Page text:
Positive Psychology is often criticised for focusing on happiness and ignoring the myriad of negative experiences and accompanying emotions that we all have. However this is an over simplification. While Positive Psychology does focus on moving people towards a flourishing state this is not achieved solely by focusing on the positive.
On first impressions, the famous Sam Cooke song lyrics ‘ You’ve got to accentuate the positive, eliminate the negative’ appear to apply Positive psychology. However, on closer inspection, a better fit would be ‘You’ve got to accentuate the positive, build on the negative.’

Tried and tested methods

A great strength of Positive Psychology is the way that it provides empirically based methods to address the negative issues in our lives, face on, and to use this as a platform for growth. Often in life we ignore the bad things we experience by doing distraction activities such as working long hours or putting others first at the expense of our own health and well-being. While in the short term this may numb the negative experience it does not deal with the underlying problem which may even become worse.
By using the tools that Positive Psychology provides we can face up to the negative and look it straight in the eye. I’m not suggesting this is easy, it can require courage and it also requires practice like all new behaviours.


For example, Kristen Neff and Christopher Germer’s research on self-compassion provides us with the tools we need to face our difficult situations and feelings, head on and then to reappraise them. Typically we blame ourselves when something goes wrong or we heap criticism on ourselves, which often makes the problems worse and may make us hide from the problem. However, by using the tools of self-compassion such as mindfully acknowledging that we are going through a difficult time and treating ourselves with kindness as we would do with a friend, this reduces the stress response and allows us to face up to the problem and not see it in such a reactive light.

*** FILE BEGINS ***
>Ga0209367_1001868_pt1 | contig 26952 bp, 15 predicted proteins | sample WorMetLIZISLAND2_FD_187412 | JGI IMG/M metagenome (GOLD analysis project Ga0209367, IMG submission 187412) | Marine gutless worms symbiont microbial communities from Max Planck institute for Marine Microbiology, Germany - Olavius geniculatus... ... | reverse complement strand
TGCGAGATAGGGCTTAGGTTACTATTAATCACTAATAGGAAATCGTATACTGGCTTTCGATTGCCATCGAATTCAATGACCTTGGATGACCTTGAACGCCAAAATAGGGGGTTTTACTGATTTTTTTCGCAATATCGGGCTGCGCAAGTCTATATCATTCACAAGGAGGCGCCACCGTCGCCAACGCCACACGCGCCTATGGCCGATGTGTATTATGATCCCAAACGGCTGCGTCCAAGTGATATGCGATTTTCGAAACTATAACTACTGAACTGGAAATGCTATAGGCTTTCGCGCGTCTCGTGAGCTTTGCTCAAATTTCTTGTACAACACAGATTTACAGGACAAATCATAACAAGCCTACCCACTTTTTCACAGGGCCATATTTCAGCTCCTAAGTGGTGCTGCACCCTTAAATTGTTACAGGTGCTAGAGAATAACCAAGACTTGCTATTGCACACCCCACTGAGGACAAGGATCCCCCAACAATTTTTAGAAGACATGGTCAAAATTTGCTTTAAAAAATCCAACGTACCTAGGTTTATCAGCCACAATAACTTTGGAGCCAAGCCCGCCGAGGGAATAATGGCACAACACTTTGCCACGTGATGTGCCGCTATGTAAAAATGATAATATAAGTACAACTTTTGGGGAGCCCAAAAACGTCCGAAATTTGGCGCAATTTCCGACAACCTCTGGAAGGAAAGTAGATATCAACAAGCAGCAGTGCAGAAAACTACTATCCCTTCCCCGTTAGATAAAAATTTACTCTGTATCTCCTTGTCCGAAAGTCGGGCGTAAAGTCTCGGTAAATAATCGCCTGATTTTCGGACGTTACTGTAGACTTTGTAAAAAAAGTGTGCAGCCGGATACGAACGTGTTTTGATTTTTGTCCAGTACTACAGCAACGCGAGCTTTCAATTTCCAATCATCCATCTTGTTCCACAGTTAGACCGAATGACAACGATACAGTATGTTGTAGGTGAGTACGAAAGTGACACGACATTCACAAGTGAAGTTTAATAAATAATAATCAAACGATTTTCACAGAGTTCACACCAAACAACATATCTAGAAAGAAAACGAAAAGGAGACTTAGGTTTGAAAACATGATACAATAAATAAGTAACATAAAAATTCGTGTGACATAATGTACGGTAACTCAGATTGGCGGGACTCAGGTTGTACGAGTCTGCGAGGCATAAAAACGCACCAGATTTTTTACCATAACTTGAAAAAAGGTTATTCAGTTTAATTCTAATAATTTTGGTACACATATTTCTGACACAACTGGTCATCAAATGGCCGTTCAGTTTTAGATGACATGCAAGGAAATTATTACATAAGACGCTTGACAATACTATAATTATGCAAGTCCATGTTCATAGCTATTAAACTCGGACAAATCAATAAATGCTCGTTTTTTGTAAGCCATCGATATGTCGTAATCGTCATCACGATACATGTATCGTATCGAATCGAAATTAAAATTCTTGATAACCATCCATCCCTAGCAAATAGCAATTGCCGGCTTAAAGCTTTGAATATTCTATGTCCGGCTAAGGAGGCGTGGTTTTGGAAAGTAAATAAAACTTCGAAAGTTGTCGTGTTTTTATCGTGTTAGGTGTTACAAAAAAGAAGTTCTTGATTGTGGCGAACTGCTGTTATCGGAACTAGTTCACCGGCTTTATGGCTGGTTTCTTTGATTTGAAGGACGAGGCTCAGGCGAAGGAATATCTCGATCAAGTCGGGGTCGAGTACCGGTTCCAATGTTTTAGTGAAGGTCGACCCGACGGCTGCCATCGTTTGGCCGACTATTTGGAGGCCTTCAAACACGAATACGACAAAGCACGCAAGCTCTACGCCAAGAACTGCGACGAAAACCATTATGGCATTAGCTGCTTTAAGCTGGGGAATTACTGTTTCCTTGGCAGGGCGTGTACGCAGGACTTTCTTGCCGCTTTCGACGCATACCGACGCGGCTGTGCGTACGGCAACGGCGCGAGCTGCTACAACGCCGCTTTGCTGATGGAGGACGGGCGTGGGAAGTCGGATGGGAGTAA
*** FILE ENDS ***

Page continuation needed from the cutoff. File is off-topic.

Vulnerability as a positive

Similarly, the issue of vulnerability has been widely researched by Brené Brown who highlights the fact that we all feel vulnerable at times and in an innovative approach, she argues that we should not cover up this vulnerability, as it can be harmful and doesn’t provide the right conditions for healthy long term growth. Typically we are socialised to appear strong and competent, but that leaves many of us behaving like swans, appearing calm to the wider world while frantically paddling underwater to keep afloat. This can lead to stress and anxiety and again it can lead to distraction activities. However, by recognising and accepting our vulnerabilities we can embrace all sides to ourselves and start to live authentically. This means we make the choice to be honest and show our true selves, which is a brave path to take, but so worthwhile. A great thing about showing our vulnerabilities is that it allows for more open and honest relationships, and as we are not defensive other people start to share their vulnerabilities with us, deepening relationships further.

These are only two ways in which Positive Psychology directly approaches the bad things that happen in our lives and the negative emotions we feel. Over the next few months I will examine more.

About the author: To find out more about Bryony Shaw, click here.


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